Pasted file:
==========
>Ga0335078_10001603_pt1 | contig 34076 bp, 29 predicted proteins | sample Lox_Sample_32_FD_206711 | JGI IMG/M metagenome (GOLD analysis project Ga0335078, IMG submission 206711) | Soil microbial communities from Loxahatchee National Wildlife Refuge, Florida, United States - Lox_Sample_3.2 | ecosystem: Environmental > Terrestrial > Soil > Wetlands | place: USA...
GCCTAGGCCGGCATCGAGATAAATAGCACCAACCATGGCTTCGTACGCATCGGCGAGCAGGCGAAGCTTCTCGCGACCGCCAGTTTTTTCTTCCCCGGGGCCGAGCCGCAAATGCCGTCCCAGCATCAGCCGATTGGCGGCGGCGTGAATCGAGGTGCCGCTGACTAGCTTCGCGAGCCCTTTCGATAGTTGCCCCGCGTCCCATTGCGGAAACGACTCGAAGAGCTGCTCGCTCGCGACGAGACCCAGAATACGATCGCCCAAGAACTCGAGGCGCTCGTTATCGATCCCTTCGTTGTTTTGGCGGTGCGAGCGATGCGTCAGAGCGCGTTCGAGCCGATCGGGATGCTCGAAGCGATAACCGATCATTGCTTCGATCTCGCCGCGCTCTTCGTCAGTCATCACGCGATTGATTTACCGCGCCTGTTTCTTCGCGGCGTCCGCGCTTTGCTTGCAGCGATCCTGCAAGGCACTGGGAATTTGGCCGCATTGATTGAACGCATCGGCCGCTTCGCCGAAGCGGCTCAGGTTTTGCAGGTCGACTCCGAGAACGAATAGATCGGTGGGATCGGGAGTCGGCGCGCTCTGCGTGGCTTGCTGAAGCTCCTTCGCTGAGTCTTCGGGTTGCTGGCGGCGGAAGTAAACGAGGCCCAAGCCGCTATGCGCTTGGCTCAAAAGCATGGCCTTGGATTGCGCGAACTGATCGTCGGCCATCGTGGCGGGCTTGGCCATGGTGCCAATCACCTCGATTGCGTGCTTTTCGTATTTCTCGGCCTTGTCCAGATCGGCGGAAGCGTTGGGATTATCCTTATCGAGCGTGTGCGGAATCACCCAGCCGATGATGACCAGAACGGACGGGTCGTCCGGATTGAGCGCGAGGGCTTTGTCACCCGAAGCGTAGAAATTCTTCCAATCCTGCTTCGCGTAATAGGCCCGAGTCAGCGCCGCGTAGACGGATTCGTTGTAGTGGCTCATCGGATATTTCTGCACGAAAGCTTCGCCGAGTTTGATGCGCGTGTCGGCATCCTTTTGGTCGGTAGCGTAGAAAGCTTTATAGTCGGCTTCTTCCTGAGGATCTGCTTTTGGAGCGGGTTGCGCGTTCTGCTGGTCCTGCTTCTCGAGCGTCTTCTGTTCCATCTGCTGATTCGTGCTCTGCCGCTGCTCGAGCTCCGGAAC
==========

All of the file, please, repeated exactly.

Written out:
>Ga0335078_10001603_pt1 | contig 34076 bp, 29 predicted proteins | sample Lox_Sample_32_FD_206711 | JGI IMG/M metagenome (GOLD analysis project Ga0335078, IMG submission 206711) | Soil microbial communities from Loxahatchee National Wildlife Refuge, Florida, United States - Lox_Sample_3.2 | ecosystem: Environmental > Terrestrial > Soil > Wetlands | place: USA...
GCCTAGGCCGGCATCGAGATAAATAGCACCAACCATGGCTTCGTACGCATCGGCGAGCAGGCGAAGCTTCTCGCGACCGCCAGTTTTTTCTTCCCCGGGGCCGAGCCGCAAATGCCGTCCCAGCATCAGCCGATTGGCGGCGGCGTGAATCGAGGTGCCGCTGACTAGCTTCGCGAGCCCTTTCGATAGTTGCCCCGCGTCCCATTGCGGAAACGACTCGAAGAGCTGCTCGCTCGCGACGAGACCCAGAATACGATCGCCCAAGAACTCGAGGCGCTCGTTATCGATCCCTTCGTTGTTTTGGCGGTGCGAGCGATGCGTCAGAGCGCGTTCGAGCCGATCGGGATGCTCGAAGCGATAACCGATCATTGCTTCGATCTCGCCGCGCTCTTCGTCAGTCATCACGCGATTGATTTACCGCGCCTGTTTCTTCGCGGCGTCCGCGCTTTGCTTGCAGCGATCCTGCAAGGCACTGGGAATTTGGCCGCATTGATTGAACGCATCGGCCGCTTCGCCGAAGCGGCTCAGGTTTTGCAGGTCGACTCCGAGAACGAATAGATCGGTGGGATCGGGAGTCGGCGCGCTCTGCGTGGCTTGCTGAAGCTCCTTCGCTGAGTCTTCGGGTTGCTGGCGGCGGAAGTAAACGAGGCCCAAGCCGCTATGCGCTTGGCTCAAAAGCATGGCCTTGGATTGCGCGAACTGATCGTCGGCCATCGTGGCGGGCTTGGCCATGGTGCCAATCACCTCGATTGCGTGCTTTTCGTATTTCTCGGCCTTGTCCAGATCGGCGGAAGCGTTGGGATTATCCTTATCGAGCGTGTGCGGAATCACCCAGCCGATGATGACCAGAACGGACGGGTCGTCCGGATTGAGCGCGAGGGCTTTGTCACCCGAAGCGTAGAAATTCTTCCAATCCTGCTTCGCGTAATAGGCCCGAGTCAGCGCCGCGTAGACGGATTCGTTGTAGTGGCTCATCGGATATTTCTGCACGAAAGCTTCGCCGAGTTTGATGCGCGTGTCGGCATCCTTTTGGTCGGTAGCGTAGAAAGCTTTATAGTCGGCTTCTTCCTGAGGATCTGCTTTTGGAGCGGGTTGCGCGTTCTGCTGGTCCTGCTTCTCGAGCGTCTTCTGTTCCATCTGCTGATTCGTGCTCTGCCGCTGCTCGAGCTCCGGAAC